One might think that the best thing for a garden is water, but in the case of the San Antonio Botanical Gardens water was causing damage. In the spring of 2007, Chamberlin Roofing and Waterproofing was charged with repairing and re-waterproofing the green roof at the Lucile Halsell Conservatory at the Botanical Gardens. It was a dirty job, but it had to be done. And Chamberlin was up to the task of uncovering and replacing the system beneath this green roof which doubled as a garden.

Technically defined, a green roof system involves a high quality waterproofing and root repellent system beneath soil and vegetation. Green roofs may be modular with drainage layers, filter fabric, growing media and plants already prepared in movable, interlocking grids, or, each component of the system may be installed separately. Green roof development involves the creation of "contained" green space on top of a structure. This green space could be below, at or above grade, but in all cases the plants are not planted in the "ground'’ per se, but rather above usable space that is protected with a waterproofing system. 

Upon arriving on site at the Conservatory, the first order of business would be to excavate the vegetation on the roof of the conservatory down to the existing membrane. This also proved to be the most challenging portion of the job.

“The most difficult and grueling part of this project was manually digging and moving the soil to expose the waterproofing,” Project Manager Justin Blair said. The depth of soil in large areas ranged from two feet to six feet. In many locations, Chamberlin had to spot excavate to a depth of 14 feet, which is more than twice as tall as the workers doing the digging.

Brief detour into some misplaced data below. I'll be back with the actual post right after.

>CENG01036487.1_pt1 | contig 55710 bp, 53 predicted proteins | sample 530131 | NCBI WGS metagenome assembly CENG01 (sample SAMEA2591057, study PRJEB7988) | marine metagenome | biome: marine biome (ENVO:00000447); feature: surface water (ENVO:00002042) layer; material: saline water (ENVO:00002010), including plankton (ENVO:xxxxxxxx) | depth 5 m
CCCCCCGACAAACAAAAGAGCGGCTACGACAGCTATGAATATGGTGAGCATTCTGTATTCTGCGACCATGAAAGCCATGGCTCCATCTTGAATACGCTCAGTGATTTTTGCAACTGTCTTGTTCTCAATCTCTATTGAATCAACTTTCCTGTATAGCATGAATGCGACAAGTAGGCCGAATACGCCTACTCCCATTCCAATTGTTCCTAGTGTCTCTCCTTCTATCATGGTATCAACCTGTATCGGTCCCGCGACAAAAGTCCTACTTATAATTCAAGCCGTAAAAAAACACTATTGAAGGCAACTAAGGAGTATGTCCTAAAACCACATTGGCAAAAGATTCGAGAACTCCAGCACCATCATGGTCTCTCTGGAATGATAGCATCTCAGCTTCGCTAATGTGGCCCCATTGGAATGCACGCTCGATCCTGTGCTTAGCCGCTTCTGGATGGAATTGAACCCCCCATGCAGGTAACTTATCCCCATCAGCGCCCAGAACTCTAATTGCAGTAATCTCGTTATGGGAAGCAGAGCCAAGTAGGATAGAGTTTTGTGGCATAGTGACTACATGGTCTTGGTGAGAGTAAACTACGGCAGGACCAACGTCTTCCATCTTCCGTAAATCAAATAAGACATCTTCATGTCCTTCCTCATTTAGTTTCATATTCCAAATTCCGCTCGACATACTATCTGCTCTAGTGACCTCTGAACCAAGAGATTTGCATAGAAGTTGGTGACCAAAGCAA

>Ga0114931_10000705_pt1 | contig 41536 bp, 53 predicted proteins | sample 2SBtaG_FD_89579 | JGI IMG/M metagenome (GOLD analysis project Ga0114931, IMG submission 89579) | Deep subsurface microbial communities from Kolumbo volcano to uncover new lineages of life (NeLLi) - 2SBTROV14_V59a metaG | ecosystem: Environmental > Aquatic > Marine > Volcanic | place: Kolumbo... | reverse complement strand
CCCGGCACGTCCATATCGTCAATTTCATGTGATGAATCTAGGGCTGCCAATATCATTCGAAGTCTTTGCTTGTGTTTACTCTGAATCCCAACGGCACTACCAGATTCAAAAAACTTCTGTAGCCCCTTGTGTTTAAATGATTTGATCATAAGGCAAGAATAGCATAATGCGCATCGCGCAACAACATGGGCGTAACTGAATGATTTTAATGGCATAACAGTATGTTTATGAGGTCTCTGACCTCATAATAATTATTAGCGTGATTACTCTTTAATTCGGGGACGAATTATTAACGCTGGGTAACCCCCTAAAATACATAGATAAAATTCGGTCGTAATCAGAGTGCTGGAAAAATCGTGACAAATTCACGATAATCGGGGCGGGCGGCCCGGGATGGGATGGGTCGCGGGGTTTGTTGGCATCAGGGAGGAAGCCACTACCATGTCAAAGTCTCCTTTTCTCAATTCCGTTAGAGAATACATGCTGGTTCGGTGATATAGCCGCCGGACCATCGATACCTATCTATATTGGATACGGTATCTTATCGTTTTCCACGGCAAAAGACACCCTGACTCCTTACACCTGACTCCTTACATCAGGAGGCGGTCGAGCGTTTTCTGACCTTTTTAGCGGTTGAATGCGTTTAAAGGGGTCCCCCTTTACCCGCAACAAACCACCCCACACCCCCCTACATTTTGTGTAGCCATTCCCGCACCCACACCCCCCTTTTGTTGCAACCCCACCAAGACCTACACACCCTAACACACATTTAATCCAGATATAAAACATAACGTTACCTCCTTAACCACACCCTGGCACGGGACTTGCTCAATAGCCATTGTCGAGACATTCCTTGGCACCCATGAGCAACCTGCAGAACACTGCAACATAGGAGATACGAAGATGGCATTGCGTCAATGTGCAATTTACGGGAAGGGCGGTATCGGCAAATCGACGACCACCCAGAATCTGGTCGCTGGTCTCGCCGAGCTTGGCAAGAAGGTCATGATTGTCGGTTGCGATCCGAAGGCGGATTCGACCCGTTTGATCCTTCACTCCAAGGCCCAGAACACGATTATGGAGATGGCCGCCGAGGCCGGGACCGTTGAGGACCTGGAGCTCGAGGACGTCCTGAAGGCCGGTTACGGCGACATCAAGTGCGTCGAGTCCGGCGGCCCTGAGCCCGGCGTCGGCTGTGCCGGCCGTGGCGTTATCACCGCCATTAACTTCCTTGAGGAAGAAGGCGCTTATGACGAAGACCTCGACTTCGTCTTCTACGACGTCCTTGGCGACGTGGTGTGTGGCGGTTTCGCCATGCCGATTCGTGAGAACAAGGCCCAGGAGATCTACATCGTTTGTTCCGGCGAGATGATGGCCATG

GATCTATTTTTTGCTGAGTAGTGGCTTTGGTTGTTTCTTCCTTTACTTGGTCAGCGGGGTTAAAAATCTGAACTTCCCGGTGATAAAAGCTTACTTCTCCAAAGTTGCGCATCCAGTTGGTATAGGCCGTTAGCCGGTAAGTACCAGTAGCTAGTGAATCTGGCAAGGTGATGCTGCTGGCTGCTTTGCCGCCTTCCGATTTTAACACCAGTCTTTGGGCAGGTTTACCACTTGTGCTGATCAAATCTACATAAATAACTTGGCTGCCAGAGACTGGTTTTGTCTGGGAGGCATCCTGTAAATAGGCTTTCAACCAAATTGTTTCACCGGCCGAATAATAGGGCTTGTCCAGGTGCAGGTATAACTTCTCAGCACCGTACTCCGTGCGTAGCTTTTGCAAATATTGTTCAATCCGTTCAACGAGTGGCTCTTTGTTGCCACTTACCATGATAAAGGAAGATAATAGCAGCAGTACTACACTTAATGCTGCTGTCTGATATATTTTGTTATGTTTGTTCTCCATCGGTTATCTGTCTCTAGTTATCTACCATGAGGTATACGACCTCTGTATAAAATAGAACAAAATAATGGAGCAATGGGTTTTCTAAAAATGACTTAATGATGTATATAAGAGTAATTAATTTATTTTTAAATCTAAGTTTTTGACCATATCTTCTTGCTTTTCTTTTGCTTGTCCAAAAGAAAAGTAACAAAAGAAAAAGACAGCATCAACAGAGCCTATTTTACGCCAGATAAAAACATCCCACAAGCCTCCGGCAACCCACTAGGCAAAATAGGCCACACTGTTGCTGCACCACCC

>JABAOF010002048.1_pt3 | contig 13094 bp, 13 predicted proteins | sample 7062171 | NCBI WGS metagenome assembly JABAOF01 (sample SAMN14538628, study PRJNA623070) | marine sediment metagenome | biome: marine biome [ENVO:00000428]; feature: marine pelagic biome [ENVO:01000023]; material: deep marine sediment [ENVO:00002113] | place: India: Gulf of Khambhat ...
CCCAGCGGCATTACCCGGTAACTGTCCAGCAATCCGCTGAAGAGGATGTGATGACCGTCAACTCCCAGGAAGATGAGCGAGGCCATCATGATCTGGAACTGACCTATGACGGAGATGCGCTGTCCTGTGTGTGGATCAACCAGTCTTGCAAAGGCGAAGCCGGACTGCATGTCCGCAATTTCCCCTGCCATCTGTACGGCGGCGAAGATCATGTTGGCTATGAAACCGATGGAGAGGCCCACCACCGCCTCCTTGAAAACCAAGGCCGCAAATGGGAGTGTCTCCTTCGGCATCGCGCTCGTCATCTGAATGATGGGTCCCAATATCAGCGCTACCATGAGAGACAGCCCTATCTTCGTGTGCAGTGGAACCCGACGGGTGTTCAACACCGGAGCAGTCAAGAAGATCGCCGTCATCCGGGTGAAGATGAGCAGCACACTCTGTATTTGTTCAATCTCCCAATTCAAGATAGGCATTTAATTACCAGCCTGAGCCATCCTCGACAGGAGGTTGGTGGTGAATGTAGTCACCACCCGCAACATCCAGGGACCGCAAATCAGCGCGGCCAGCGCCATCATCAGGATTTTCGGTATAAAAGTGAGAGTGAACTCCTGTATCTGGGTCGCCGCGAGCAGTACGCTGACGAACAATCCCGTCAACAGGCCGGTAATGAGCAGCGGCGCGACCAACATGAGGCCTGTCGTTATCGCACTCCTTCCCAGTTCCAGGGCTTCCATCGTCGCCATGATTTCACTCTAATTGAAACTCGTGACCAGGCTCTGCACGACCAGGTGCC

Excavation was done manually as the glass building structures within the garden were not able to support heavy equipment. As one might imagine, manual excavation can be an arduous process. But Chamberlin’s crews did a great job of dealing with the unfavorable conditions. Due to space constraints they literally removed soil one bucket at a time using a five-gallon bucket tied to a rope to physically lift the soil out of the small holes being made. Further, to protect the substrate most of this excavation was done without the use of a pick to loosen up the soil.   

Meanwhile, the garden stayed fully functional during the process. “At any given time, there could be a class of 2nd or 3rd graders on a field trip walking through the conservatory just below where we were doing repairs, so safety was a critical item,” Blair said. “We had to make sure that no material or debris would fall from where we were working down onto the visitors below.”

Crews were also challenged by summer rains. In the months of May, June and July rainfall totaled approximately 40 inches. Wet conditions slowed production as soil stability created safety concerns. Because the various excavation points were small in size, rain would literally fill the holes with water. The water had to be pumped out, and crews were forced to wait for the soil to dry so they wouldn’t sink into the mud.

“On the positive side, the rain was a good test for the waterproofing we had completed,” Blair commented.  

Once excavation was complete, Chamberlin crews were at home conducting more typical work processes. The ultimate scope of work included removing the existing roofing and waterproofing system and installing a new green roofing system. The new system featured waterproofing, soil, drainage, and vegetation.

Despite these challenges that could have significantly delayed the project completion, Superintendent, Sergio Lopez’s careful planning enabled Chamberlin to maintain the project schedule and keep safety top-of-mind. No accidents or injuries were reported.

“This unique project had many uncertainties due to the fact that almost everything we were to repair had been covered by dirt for 30 years. Some were predictable, but others were somewhat out of the ordinary,” Blair added. In all cases Chamberlin stayed true to form and devised workable solutions for the challenges at hand.